Minters predicts M&A hotspots
MinterEllison has released its predictions on the sectors it believes will draw the most robust activity for Australian M&A this year.
According to M&A partners Jeremy Blackshaw and Con Boulougouris, both public and private M&A were “reasonably strong across a wide range of sectors” in 2016, paving the way for further activity this year.
“We’re quietly confident about M&A in 2017. Many of the signs are good,” Mr Blackshaw said.
“Debt remains cheap and many private equity funds have closed off new funding rounds.
“Equity capital markets have supported a number of raisings to fund M&A and, most importantly, there is an appetite for deals.”
For 2017, Mr Blackshaw and Mr Boulougouris predicted that momentum will steadily improve, driven by strategic growth objectives in five core sectors.
The first sector that will see robust activity is health and aged care, followed by food and agribusiness and financial services, including loan portfolio sales and insurance mergers, the pair predicted.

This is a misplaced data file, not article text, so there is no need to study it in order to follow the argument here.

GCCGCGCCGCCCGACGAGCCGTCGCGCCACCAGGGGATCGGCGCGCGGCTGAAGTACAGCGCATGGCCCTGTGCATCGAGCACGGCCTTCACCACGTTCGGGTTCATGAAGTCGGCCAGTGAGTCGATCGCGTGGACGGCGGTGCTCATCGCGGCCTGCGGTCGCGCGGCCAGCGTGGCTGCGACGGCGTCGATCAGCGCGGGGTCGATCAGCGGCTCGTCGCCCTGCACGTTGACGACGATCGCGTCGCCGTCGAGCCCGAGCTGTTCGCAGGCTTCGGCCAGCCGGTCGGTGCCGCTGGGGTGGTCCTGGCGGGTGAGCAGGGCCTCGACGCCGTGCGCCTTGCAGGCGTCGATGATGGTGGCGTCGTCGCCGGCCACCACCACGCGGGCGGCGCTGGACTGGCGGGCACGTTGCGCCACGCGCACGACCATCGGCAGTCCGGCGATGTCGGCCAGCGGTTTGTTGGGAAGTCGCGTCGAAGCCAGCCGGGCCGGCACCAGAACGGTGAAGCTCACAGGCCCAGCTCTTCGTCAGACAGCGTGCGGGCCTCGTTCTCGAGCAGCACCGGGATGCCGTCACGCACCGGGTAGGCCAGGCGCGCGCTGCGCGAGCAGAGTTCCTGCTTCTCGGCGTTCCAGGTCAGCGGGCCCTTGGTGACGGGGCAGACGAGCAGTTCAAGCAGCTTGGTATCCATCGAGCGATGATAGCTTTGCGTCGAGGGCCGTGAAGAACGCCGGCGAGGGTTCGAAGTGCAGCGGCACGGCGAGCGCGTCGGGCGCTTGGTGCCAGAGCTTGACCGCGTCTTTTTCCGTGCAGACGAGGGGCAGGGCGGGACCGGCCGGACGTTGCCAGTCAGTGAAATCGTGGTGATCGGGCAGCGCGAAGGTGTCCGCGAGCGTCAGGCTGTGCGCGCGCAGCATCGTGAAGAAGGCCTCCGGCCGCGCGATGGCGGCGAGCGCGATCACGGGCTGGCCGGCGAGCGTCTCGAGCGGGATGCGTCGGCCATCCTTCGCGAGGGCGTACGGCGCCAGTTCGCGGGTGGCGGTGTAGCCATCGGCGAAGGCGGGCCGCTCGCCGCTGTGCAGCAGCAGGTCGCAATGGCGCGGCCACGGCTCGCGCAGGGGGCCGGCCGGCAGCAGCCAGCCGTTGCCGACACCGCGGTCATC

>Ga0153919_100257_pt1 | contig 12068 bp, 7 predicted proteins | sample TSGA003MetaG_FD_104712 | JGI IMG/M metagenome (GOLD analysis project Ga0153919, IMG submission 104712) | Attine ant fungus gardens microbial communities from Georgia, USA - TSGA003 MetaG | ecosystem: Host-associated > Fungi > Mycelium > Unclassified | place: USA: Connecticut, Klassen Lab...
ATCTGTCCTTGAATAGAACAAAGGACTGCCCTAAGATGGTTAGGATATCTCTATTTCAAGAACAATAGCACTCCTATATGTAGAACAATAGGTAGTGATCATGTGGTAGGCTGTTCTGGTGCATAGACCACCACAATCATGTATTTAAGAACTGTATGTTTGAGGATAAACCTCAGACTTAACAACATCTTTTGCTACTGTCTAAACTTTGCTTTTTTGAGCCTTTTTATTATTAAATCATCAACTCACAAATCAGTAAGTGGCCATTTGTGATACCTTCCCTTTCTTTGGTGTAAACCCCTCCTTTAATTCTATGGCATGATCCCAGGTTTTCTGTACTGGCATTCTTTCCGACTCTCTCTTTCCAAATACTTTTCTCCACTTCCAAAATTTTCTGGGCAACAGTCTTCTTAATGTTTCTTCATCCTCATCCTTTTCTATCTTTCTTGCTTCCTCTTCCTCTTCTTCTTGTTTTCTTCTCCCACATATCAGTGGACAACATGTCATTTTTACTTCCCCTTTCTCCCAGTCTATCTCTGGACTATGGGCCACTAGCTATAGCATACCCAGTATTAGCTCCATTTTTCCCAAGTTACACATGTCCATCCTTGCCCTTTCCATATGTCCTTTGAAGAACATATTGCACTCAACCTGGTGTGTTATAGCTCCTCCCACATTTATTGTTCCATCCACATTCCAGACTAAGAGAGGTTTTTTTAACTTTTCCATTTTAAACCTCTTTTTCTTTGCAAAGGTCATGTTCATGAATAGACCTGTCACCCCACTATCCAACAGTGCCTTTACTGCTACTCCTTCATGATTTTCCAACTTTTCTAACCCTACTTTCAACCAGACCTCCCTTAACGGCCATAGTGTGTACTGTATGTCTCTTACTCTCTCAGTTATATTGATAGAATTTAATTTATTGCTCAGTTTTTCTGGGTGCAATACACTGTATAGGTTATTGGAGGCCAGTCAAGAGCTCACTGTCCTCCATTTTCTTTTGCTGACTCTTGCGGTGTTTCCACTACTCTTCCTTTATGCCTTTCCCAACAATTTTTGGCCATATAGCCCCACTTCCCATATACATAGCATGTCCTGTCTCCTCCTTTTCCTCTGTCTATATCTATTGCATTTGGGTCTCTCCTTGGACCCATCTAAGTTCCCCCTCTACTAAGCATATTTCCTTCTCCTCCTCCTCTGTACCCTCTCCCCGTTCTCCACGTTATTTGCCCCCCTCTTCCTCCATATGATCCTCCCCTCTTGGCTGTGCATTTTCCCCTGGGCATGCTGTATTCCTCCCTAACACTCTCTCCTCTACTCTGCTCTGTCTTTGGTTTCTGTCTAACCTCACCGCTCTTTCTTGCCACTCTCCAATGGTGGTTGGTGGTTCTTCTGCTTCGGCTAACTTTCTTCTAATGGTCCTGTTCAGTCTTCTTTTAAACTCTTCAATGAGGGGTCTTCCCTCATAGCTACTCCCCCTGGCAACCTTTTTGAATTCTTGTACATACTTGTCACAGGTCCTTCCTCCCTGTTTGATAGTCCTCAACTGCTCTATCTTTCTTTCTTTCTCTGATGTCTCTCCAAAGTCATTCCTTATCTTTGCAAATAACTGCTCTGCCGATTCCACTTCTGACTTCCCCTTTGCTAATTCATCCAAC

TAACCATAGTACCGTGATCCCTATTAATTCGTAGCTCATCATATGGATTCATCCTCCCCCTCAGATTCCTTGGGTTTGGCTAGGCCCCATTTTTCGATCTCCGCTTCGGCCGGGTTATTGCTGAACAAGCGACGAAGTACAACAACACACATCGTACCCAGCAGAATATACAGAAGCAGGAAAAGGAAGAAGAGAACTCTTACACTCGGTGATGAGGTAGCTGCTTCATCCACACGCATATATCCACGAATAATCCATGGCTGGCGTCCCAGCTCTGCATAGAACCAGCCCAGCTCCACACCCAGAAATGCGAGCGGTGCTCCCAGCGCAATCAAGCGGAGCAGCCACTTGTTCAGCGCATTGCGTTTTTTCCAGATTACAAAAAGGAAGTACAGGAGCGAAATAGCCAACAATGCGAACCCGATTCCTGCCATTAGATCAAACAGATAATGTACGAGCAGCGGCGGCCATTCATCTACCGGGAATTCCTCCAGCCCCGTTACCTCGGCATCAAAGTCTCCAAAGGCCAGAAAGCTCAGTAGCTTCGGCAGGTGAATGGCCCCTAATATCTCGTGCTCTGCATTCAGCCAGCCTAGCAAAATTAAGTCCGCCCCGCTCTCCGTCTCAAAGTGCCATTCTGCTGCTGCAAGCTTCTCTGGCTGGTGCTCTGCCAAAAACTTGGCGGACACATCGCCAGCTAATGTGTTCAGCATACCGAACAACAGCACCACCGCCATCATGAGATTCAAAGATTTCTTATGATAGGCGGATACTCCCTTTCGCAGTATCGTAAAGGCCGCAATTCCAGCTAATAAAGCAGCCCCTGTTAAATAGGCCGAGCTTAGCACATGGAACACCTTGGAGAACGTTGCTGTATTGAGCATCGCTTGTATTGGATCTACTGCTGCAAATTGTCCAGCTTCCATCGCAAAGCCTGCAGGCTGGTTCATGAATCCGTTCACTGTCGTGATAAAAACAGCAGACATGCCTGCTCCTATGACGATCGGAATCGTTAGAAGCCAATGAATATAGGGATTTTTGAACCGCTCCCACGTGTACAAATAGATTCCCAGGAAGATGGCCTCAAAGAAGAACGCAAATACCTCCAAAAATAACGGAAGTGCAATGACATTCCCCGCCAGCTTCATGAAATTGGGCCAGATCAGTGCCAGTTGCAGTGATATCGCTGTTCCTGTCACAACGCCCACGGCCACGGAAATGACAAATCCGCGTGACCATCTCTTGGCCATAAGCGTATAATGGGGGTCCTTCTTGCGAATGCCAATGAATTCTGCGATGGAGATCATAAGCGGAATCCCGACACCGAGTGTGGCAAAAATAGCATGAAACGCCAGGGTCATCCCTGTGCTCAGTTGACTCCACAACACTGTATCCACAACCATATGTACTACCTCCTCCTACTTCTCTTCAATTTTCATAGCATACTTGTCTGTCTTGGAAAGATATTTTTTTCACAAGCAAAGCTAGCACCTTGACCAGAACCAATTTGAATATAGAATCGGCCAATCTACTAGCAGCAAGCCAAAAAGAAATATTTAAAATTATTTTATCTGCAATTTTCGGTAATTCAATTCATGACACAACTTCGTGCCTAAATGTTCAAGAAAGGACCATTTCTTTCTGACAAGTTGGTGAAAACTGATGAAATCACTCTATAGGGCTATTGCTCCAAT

The partners also said the mining sector, including mining services, will see robust activity, as will government asset recycling, which they noted “won't slow down while local and offshore pension funds continue to drive demand for the right assets”.
According to Mr Boulougouris, another trend that the Australian M&A market will see this year is more bidders looking past “volatile” market conditions.
“Volatility is the new normal. Strategic bidders recognise this and will look through it,” he said.
“Accordingly, in spite of market-moving events, such as those seen in 2016 like Brexit and the election of Donald Trump as US President, strategic imperatives will continue to cut through.
“Organic growth remains difficult to achieve. This is also a factor that will drive further M&A activity in 2017.”
In addition to this, Mr Blackshaw said bidders taking advantage of “depressed” share prices will be a key driver of Australian M&A activity.
“In 2017 we will see further opportunistically timed offers, with volatility and uncertainty as enablers of M&A activity,” he said.
“Opportunism will continue to embolden bidders.”